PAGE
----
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Student Work under the Instruction of David E. Harmon Teaching Statement Drawing 1-3 Life Drawing 1,2 Painting 1-4.

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Presentation on theme: "Student Work under the Instruction of David E. Harmon Teaching Statement Drawing 1-3 Life Drawing 1,2 Painting 1-4."— Presentation transcript:

1 Student Work under the Instruction of David E. Harmon Teaching Statement Drawing 1-3 Life Drawing 1,2 Painting 1-4

2 Statement of Teaching Philosophy By Professor David E. Harmon The classroom studio, for me is a special place of participation. Persons who occupy this space are students who, in their search for visual form, desire to become artists. The other participant is the professor. It is interesting that the meaning of the word studio (from the Latin studium) is a place for instruction and experimentation. Thus, a student is one who studies, investigates and examines thoughtfully. Artists are, by definition, people who are full of zeal in their drive to visually express. The studio art professor has, in their experience, found art forms that they teach their students from their own creative expertise in the production of their respective media. They themselves have been students in their own studios. Art professors are still on a quest (like a student) to find more forms and solutions in image making. The differences between faculty and student lay in experience, years perhaps, and identity (the professor as productive artist). I believe in the symbiotic relationship of professor and student to insure interactive dialogue. I have found that the greatest creativity on the part of faculty and students can be engendered by example. The outcome of effective teaching is bathed in an atmosphere of mental, physical, and, spiritual energy that is revealed in the pursuit of art forms that approach original statements. The produced work of students, as revealed in slides or especially in a student exhibition demonstrates this fact. This is, of course, reality, not merely theory, as I have seen it in action in my own teaching experience at several institutions. Contemporary Yale University philosopher, Nicholas Wolterstorf, in his 1980 book, Art in Action, on page 91, upholds a similar sentiment in the following quote: The fundamental fact about the artist is that he or she is a worker in stone, in Bronze, in clay, in paint, in acid and plates, in wood, in sounds and instruments In states of affairs. On some bit of the concrete materials of our stage he imposes Order. He humanizes clay. He masters bronze. From those enormous arrays of abstract entities constituting our arena, he extracts an ordered few....As the artist works with his chosen medium, he gradually comes to know it. He learns what can be done and what cannot be done with it, what can be done readily and with ease And what only with great difficulty. He discovers new things to do with it, things that never occurred to anyone else to do.... I am in agreement with painter Wayne Thiebaud, whom I had the pleasure of meeting in 1980 at Penn State University. He said that for him art making and the teaching of art are intertwined. Open dialogue should exist between student and professor. Undergraduate students should be given projects by their professor designed to foster or awaken individual creativity. These projects, especially at the foundation level, need to be specific and direct. These individuals are learning how to see and perceive form as artists. Intermediate through advanced undergraduate students with more developed perception, can be challenged with project topics which can be more conceptual leading to more original expressive visual work. My teaching methodology includes lectures replete with contemporary, and past master slide examples. I also believe in the classroom studio demonstration of materials / technique mastery.One such demonstration challenge is the introduction of the element of color in drawing. I introduce pastel, usually dry, in drawing 2, only after black and white media has been explored. I demonstrate the use of vine charcoal which is first applied as a structural under drawing.Then pastel is applied in layers which are successively built up and spray fixed. There is usually some initial fear to pastel on the part of the student, as it is a direct color media, which is perceived to be hard to control. In time students begin to realize the fluidity of this dry media and proceed to use it boldly.I expect students to develop a personal studio ethos that involves research and much studio production involving control of materials and techniques. That the artist uses eye, mind, hand and time to produce art which contain the aesthetics that are traditional and/or contemporary in scope is well founded. I have always set the pace for my students by sharing my studio work with them in both slide and actual work. I have also urged advanced students to be competitive outside of the studio classroom by entering juried competitions and by planning exhibitions in many local, regional and national venues. This I do in my own life as a practicing and productive artist in the art world.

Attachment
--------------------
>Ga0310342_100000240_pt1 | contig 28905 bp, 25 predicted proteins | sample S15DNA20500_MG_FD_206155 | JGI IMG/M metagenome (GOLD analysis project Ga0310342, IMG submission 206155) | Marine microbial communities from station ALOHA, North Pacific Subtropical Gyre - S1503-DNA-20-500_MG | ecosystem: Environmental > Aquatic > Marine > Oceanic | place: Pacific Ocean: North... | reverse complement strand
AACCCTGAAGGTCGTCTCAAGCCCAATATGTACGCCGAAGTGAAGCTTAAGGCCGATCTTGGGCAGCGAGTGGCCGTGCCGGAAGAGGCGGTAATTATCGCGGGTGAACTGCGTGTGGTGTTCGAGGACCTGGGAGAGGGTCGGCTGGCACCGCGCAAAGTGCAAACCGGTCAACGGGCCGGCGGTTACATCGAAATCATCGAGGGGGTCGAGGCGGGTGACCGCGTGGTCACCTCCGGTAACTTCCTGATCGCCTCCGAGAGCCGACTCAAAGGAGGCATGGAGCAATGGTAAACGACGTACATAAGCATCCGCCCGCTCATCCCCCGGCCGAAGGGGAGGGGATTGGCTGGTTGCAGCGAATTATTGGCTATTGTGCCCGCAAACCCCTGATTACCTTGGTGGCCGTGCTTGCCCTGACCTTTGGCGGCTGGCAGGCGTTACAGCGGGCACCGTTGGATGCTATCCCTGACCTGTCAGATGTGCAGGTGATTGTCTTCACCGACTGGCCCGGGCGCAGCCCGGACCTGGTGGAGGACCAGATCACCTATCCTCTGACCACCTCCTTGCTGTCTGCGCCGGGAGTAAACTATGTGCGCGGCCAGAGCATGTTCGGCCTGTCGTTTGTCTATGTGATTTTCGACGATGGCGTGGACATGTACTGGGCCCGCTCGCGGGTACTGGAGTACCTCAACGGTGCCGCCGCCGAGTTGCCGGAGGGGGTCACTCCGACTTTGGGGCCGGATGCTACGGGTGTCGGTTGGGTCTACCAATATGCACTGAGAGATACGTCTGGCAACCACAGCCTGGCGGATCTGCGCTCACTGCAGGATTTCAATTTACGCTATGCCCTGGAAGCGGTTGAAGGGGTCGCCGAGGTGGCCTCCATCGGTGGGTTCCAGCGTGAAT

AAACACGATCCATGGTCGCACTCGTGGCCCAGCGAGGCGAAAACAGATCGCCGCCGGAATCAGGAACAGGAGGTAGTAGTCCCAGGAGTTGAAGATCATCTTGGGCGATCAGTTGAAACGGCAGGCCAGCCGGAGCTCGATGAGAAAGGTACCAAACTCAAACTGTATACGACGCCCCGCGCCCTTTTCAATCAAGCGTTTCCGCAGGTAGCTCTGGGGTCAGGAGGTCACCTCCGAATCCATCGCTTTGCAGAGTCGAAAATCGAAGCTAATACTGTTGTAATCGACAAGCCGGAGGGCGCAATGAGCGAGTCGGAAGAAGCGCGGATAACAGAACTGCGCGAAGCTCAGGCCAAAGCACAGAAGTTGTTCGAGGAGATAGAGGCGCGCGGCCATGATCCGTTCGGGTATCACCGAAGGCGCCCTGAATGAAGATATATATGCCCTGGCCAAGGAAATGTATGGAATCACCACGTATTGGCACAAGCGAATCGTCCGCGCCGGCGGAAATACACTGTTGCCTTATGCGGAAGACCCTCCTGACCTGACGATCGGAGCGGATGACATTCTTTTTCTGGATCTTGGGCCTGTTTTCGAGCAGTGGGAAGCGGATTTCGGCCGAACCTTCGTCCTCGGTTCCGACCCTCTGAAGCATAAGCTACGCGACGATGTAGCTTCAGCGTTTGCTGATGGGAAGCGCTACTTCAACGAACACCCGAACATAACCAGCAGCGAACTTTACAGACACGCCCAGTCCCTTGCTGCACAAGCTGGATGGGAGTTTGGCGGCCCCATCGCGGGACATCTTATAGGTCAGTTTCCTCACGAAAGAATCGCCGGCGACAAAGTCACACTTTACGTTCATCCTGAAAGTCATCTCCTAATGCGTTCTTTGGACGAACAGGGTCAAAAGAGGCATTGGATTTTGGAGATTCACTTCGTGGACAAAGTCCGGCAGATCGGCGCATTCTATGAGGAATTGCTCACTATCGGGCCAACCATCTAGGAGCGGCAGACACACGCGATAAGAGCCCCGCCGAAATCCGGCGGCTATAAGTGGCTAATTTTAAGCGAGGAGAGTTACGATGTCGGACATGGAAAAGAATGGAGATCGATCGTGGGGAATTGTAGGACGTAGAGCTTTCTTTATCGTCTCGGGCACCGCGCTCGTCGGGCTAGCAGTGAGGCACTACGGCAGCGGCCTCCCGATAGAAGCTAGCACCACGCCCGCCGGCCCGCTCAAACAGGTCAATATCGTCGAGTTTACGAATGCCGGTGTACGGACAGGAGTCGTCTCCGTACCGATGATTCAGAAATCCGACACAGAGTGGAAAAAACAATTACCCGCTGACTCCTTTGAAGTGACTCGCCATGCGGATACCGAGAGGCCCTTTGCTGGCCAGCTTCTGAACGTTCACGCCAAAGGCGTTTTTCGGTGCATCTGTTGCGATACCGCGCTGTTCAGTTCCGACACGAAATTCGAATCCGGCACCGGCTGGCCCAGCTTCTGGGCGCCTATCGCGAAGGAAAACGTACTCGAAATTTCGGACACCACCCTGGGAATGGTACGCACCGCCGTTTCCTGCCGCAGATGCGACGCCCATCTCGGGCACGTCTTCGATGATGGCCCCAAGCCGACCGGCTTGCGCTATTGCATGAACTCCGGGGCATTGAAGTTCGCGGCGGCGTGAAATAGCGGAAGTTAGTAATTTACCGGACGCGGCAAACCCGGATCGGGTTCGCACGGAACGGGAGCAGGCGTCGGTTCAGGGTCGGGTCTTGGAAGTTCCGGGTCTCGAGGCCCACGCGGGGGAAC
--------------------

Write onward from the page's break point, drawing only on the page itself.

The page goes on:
3 Drawing 1,charcoal on paper,18 x 24

4 Drawing 2(cross hatch study), graphite on paper, 22 x 30

5 Skeletal Rendering, mixed media, 25 x 40

6 Life Drawing 1, graphite on paper, 22 x 30

7 Life Drawing 1,Planar analysis,graphite on paper, 18 x 24

8 Life Drawing 2,(Chiaroscuro Study), pastel on Canson-MiTientes,30 x 40

9 Life Drawing 2, (Figural abstraction)mixed media on paper,18 x 24

10 Life Drawing 2, charcoal on arches, 22 x 30

11 Life Size Self portrait, graphite on paper,48 x 60

12 Life Drawing 2, pastel on paper, 19 x 25

13 Life Drawing 2, oil pastel on paper, 22 x 30

14 Drawing 2, pastel on paper, 19 x 25

15 Painting 1, acrylic on canvas 18 x 24

16 Painting 1, acrylic on canvas, 24 x 24

17 Painting 2 (vanitas theme ), oil on canvas, 24 x 36

18 Painting 2( personal interior), oil on canvas, 26 x 34

19 Painting 4, oil on canvas, 36 square

20 Painting 4, oil on canvas, 36 x 48

21 Painting 4, oil on canvas, 48 x 60

22 Advanced Studio, mixed media on Masonite,40 x 50